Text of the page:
Gov won't force publishers to hand paywalled content to libraries
Paid-for online content to be exempt from public archive
The UK Government has scrapped plans to force publishers to place a copy of paid-for online content in legal deposit libraries for the public to access for free.
The government had proposed new regulations governing what digital content should be made available to legal deposit libraries (LDLs), the six libraries that have the right to a free copy of every work published. The costs to publishers of making paid-for content available outweighed the public benefit that the free archiving would bring, the Government said in its response to its consultation.
Publishers of paid-for media on the internet would welcome the decision, the government said.
The government said that it would produce new draft regulations outlining how free content produced by UK publishers on the internet should be stored. Offline content, such as CDs and DVDs, will also be included in the new plans.
The government had been consulting on regulations to assist in the interpretation of the Legal Deposit Libraries Act. Under that law publishers must send a free copy of their work to the British Library and to any other LDL that requests it.
The British Library, the National Libraries of Scotland and Wales, the university libraries of Oxford and Cambridge, and Trinity College Dublin make up the government's list of LDLs.
Last year, the government consulted with publishing houses, libraries and archivists about how to form regulations for non-print media.
The British Library said in its consultation response (29-page/160KB PDF) that new regulations should address how access to content would be regulated after copyright has expired; and whether a sunset clause that would end the legislation after a period would be appropriate.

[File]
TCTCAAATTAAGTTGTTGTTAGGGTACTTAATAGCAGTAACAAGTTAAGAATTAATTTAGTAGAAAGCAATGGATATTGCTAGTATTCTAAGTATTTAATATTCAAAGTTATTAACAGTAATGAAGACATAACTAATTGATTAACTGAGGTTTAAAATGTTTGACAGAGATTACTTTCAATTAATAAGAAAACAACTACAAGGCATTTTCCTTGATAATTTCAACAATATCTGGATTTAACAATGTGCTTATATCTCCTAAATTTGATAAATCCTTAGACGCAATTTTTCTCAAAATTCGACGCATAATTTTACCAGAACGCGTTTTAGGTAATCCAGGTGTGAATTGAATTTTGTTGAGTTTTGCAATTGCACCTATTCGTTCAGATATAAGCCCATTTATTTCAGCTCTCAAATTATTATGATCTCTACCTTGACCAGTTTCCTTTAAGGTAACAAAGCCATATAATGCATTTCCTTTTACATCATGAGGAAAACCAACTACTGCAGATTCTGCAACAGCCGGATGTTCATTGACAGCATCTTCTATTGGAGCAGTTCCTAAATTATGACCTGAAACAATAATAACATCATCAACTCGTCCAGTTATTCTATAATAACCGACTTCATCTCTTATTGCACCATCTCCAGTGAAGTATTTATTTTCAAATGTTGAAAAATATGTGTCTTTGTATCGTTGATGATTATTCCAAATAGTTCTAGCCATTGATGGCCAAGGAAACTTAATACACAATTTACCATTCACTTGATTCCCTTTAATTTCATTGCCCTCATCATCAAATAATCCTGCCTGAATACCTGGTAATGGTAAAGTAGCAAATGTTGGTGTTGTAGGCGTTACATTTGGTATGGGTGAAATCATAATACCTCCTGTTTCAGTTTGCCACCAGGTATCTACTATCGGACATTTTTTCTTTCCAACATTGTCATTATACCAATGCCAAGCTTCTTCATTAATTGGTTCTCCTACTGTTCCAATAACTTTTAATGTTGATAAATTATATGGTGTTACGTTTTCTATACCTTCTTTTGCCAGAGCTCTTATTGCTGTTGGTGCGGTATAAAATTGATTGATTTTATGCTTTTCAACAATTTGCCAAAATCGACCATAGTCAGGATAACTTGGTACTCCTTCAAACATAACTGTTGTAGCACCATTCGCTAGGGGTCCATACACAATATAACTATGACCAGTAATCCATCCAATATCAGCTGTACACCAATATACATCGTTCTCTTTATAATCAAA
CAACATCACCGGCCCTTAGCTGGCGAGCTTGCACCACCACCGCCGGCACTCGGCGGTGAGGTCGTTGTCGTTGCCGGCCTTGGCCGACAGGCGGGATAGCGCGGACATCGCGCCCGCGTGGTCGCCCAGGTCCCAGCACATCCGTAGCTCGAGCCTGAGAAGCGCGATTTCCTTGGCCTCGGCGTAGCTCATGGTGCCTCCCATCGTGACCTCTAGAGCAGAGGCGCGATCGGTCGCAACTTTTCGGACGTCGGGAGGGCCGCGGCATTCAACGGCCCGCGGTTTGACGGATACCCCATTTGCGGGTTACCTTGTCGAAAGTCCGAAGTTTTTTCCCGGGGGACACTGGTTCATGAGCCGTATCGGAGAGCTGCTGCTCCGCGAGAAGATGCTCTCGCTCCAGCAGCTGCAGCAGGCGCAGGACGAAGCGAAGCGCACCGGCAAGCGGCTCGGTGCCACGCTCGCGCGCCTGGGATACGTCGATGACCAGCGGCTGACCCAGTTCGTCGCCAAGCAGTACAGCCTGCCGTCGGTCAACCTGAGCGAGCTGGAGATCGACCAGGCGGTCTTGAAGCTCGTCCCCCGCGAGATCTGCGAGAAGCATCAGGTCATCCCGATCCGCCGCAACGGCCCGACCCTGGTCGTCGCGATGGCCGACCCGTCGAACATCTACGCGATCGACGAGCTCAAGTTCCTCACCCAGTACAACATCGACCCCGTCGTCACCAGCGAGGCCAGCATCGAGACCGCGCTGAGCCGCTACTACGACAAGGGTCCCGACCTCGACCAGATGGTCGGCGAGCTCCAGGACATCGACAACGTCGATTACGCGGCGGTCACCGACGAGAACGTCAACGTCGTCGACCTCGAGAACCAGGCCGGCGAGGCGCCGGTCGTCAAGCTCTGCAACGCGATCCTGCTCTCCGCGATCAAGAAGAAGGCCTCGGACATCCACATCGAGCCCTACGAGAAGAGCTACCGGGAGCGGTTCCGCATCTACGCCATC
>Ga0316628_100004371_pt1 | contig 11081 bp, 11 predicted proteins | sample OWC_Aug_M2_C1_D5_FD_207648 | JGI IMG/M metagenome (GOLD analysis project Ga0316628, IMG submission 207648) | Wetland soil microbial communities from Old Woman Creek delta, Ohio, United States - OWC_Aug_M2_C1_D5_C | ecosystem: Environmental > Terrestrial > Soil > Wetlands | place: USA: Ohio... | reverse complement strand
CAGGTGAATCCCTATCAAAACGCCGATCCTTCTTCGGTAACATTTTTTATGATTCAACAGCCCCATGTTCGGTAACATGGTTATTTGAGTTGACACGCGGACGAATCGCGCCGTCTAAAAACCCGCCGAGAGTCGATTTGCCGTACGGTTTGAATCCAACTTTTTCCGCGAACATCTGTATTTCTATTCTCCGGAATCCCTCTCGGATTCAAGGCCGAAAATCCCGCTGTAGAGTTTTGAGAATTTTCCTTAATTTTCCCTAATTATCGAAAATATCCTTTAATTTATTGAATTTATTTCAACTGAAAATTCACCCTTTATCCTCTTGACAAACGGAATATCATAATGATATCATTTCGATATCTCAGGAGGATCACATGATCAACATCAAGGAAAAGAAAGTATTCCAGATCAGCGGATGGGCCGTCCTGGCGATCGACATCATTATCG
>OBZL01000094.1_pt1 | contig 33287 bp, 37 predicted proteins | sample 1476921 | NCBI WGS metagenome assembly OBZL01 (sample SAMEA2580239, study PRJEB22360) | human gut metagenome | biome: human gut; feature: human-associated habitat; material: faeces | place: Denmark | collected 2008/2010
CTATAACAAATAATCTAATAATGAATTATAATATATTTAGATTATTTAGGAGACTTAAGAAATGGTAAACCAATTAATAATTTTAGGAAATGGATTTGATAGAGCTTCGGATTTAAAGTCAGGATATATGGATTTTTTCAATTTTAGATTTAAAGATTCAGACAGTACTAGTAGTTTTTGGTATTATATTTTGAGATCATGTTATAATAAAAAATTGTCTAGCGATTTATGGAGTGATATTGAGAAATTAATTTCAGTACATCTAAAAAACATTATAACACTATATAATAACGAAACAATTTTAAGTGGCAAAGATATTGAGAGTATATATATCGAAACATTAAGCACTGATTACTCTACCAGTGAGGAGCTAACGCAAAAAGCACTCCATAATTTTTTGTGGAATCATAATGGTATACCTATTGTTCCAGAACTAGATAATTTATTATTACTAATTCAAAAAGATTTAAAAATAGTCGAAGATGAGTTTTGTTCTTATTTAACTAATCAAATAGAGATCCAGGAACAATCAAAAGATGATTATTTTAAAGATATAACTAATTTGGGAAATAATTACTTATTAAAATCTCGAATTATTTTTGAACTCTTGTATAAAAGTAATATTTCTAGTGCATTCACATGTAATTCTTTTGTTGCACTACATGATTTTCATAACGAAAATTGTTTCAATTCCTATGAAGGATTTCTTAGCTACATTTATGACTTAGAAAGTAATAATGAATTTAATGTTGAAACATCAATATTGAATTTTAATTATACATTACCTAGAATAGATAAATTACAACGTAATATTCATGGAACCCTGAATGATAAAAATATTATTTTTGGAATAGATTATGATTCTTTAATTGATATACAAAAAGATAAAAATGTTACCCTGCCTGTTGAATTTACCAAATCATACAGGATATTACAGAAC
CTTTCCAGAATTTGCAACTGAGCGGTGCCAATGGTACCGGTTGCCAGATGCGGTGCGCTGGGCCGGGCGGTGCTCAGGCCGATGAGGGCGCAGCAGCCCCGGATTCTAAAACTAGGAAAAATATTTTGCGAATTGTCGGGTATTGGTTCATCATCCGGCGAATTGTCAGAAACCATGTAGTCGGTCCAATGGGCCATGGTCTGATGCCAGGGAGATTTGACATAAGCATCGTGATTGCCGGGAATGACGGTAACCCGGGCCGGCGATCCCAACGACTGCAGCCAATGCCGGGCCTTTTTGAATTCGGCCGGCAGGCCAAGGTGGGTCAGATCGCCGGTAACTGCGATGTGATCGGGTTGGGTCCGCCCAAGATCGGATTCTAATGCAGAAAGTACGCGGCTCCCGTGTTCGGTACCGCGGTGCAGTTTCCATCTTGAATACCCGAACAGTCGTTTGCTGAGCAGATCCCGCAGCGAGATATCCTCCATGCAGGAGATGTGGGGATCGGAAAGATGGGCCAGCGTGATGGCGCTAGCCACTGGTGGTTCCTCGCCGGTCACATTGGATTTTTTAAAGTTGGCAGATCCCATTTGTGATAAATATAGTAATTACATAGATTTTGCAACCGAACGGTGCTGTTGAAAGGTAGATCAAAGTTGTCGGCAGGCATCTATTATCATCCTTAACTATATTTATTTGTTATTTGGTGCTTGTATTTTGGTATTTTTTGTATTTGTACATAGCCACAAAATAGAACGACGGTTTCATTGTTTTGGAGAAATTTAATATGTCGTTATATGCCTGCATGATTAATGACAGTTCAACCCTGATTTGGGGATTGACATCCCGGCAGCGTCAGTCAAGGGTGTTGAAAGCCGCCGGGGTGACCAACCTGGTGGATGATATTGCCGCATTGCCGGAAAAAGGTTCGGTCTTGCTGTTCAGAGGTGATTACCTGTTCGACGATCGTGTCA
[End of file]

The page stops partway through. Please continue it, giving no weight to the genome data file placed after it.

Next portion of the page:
Opening up content stored behind paywalls to free access, making the works available on or near the date of publication and making it accessible outside of LDL premises would have a "substantial" negative impact commercially for newspaper groups, the Newspaper Licensing Agency said in its consultation reply (six-page/386KB PDF).
Online replicas of printed works will replace the paper versions in the archive, cutting the cost to the publishing sector, under the new draft regulations, the government said.
Plans to harmonise software systems used by the LDLs to enable information to be shared digitally could also be considered.
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OUT-LAW.COM is part of international law firm Pinsent Masons.
Let's not beat around the bush here
The decision was taken because it keeps Rupert Murdoch happy, and Murdoch owns this government by virtue of telling his mouth-breathing tabloid readers which way to vote.
I smell lobbyists.
Well that's clever, so in the future there will be no record of news stories that were in pay-walled areas of the 'net.
I can see huge gaps forming in our history.
Still, if it means there's no record of Murdoch then it's a win as far as I'm concerned.
History is written by the winners...
…and in the future with no independent retention of news the only news available will be the news you are allowed to see.
In years to come when the historians ask ' Where did all the money go in the noughties and why did we blow up Libya? Why did Sony sue GeoHolt?
Funny I can't seem to find that article. Here try this one on Jordan's Boobs. They were very popular around that period.
Library's (free access to information) is a human right in this country and should be protected in all its forms and manifestations.